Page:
What Goes Into a Wellness Program?
A 2016 report from the Society for Human Resource Management found that 78% of surveyed businesses oﬀered wellness beneﬁts to their employees. It’s true that wellness programs are most common in large corporations, but small companies also can oﬀer these beneﬁts and reap the advantages.
Generally, wellness programs may improve worker morale and perhaps lead to greater retention of key employees. Direct results might include fewer health-related absences, greater energy, and more on-the-job productivity. Cost reduction also may result if the company winds up paying less for health insurance and workers’ compensation.
Education and motivation
If you decide to oﬀer a wellness program to employees, where do you begin? One popular starting point is to oﬀer education and information leading to better health choices. Wellness tips might be delivered by health-oriented newsletters, email, or tweets. Companies commonly schedule “health fairs,” events where vendors and exhibitors come to the workplace with educational materials on health and ﬁtness. Often, employees can get readings on blood pressure, cholesterol levels, and other physical conditions at health fairs.
Taking ﬁtness information a step further, some wellness programs bring in health or lifestyle coaches for the employees. Although these coaches will diﬀer in their approach, they generally attempt to help plan participants discover and articulate wellness goals. Those objectives might include weight loss, better eating, smoking cessation, and stress reduction. Once the goals have been expressed, wellness coaches may help employees make reasonable choices towards achieving the desired results.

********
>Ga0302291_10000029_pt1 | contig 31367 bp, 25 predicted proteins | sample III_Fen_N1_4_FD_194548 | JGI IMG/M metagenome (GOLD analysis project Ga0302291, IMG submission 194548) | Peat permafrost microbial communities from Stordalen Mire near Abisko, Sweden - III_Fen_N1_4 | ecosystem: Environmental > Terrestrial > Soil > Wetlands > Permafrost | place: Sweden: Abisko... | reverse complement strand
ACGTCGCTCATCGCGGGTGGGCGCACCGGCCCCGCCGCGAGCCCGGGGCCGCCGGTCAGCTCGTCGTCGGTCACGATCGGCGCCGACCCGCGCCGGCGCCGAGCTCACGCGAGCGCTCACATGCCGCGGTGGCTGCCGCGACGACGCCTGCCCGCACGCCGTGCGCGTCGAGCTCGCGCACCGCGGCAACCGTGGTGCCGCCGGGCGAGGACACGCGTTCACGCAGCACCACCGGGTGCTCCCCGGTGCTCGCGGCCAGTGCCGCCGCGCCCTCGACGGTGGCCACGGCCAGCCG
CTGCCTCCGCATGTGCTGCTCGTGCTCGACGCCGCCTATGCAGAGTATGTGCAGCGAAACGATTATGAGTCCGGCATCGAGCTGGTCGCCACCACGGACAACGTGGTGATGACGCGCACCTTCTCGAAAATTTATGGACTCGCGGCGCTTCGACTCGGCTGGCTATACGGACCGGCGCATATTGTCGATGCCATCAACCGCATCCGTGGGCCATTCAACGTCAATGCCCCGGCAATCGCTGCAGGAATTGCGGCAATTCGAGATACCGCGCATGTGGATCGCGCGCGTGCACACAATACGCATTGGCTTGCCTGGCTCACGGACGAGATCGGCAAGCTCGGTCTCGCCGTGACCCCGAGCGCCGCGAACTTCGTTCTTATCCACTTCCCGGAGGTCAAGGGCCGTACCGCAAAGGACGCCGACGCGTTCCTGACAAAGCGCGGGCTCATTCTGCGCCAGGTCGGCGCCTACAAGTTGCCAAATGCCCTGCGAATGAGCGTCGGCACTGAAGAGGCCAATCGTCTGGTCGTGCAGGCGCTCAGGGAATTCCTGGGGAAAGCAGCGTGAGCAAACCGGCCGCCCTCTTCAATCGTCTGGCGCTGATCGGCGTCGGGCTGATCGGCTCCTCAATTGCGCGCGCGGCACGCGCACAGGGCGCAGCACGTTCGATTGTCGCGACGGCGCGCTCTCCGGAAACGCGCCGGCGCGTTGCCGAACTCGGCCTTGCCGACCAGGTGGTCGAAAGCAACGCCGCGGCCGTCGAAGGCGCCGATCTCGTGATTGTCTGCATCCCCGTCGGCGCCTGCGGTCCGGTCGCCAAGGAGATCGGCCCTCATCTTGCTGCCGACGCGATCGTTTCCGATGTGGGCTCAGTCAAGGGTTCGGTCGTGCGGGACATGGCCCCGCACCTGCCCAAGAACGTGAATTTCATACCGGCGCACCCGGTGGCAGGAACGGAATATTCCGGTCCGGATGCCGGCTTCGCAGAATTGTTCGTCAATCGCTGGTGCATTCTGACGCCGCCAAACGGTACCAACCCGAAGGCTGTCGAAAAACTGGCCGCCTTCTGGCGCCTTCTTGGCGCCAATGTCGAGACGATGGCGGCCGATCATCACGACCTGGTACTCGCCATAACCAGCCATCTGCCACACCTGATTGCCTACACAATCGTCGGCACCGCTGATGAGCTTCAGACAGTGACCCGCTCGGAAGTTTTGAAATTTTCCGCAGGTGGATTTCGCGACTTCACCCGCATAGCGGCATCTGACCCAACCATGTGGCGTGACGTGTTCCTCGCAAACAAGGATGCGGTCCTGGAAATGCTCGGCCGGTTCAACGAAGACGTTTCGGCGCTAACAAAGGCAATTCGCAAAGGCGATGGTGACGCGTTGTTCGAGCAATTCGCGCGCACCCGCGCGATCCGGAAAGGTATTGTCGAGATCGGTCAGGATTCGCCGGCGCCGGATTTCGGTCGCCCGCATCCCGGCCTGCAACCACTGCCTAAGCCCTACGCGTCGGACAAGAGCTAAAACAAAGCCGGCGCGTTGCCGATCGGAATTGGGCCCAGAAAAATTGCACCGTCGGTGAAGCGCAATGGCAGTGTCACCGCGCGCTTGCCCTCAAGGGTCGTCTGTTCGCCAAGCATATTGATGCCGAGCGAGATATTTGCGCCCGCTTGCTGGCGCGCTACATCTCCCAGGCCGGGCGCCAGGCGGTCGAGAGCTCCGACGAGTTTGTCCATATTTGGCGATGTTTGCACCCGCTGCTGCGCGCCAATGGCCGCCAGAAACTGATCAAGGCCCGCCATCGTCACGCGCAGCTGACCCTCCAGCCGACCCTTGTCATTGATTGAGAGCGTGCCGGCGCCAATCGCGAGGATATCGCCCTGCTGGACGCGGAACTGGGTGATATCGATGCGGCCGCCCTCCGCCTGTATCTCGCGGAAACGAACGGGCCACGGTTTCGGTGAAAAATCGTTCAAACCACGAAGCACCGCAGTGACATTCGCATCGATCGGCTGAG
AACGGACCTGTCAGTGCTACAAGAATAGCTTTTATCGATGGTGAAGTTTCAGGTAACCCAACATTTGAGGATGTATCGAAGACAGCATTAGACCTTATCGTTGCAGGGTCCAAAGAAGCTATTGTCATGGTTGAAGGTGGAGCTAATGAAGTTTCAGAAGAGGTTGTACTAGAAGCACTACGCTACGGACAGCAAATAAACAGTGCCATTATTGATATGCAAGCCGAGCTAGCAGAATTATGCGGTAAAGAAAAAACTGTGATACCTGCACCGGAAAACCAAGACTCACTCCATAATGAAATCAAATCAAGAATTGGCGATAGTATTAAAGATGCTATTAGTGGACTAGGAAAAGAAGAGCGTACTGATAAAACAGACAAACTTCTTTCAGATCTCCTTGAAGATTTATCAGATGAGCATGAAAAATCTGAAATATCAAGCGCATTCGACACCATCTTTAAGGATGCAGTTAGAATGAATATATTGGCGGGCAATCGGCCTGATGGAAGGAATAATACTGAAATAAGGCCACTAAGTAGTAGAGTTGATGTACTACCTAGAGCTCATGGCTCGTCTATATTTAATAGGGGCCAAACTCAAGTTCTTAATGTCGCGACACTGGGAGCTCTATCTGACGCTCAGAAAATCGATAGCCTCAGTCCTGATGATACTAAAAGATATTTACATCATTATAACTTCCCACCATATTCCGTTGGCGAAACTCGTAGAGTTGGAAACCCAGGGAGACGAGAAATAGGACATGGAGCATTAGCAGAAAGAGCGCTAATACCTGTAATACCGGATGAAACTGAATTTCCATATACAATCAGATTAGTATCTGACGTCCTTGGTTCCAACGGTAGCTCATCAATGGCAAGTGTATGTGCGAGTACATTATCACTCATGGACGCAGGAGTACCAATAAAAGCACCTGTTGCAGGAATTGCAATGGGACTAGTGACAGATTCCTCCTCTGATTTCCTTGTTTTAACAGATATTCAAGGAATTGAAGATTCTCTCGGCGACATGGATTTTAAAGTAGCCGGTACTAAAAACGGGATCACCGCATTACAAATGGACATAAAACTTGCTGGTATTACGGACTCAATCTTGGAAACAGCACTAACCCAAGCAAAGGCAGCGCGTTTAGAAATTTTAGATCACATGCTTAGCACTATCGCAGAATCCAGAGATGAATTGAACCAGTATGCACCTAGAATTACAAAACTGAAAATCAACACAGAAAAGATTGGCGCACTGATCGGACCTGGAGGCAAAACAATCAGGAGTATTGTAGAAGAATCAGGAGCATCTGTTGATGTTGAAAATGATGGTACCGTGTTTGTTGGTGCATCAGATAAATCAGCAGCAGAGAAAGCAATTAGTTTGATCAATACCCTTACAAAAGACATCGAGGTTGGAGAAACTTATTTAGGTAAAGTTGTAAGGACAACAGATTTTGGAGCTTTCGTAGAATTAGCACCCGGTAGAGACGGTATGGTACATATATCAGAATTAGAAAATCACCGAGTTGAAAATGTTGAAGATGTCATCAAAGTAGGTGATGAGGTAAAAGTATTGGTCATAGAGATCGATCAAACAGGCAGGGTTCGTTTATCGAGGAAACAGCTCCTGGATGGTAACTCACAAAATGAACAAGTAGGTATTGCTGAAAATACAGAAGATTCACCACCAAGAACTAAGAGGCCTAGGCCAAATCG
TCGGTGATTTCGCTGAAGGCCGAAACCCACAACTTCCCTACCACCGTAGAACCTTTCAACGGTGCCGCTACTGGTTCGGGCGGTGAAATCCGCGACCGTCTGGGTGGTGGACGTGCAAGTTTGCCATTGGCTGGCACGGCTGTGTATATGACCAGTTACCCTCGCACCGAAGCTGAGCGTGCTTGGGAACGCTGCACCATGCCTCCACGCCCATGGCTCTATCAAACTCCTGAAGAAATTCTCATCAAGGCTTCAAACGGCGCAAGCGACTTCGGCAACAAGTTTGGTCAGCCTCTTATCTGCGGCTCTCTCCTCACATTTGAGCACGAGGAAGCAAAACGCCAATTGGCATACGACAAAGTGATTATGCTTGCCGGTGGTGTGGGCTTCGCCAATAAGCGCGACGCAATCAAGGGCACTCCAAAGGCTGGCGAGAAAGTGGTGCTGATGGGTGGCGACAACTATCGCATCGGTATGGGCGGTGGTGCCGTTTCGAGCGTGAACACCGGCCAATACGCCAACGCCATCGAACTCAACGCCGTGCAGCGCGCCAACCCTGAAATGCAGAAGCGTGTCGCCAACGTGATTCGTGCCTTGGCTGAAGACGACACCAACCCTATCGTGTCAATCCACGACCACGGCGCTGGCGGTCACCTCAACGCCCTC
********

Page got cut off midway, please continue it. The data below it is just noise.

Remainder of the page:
Stepping into wellness
Beyond information, wellness programs can include simple group activities such as stretching and walking. “Stretch breaks” might be led by trainers, who’ll demonstrate simple exercises that can be done at work to prevent soft tissue injuries. Walking programs, which often are popular among employees, might involve establishing walkway routes around the oﬃce to encourage employees to become more active. The American Heart Association oﬀers a Workplace Walking Program Kit to help companies get their employees to take “the ﬁrst step on the path to wellness,” as the association puts it.
Wellness programs also can deliver medical beneﬁts to employees. For example, many health care companies oﬀer on-site ﬂu vaccine clinics. Convenient and cost-free for employees, such beneﬁts may attract workers who don’t otherwise participate in wellness programs, perhaps enticing them to become more active. Of course, widespread ﬂu vaccination likely will cut down on employee sick days lost to inﬂuenza.
Another popular beneﬁt available from health care companies is a toll-free 24-hour nurse telephone line. Participants, covered spouses, and eligible dependents can receive immediate answers from registered nurses to questions about possible illnesses, minor injuries, prescription instructions, and other areas of concern.
Wellness programs can be tailored to suit the needs of your employees. Beneﬁts might include smoking cessation or weight loss programs, CPR and ﬁrst aid training, visiting guest speakers from local hospitals and universities, and more.
To encourage participation in wellness programs, you might oﬀer discounts on health insurance premiums for getting an annual health risk assessment, for example, or for not smoking. Conversely, employees who smoke might have to pay higher premiums. One way to start a wellness program is to ask your health insurance company which beneﬁts have proven to be most eﬀective.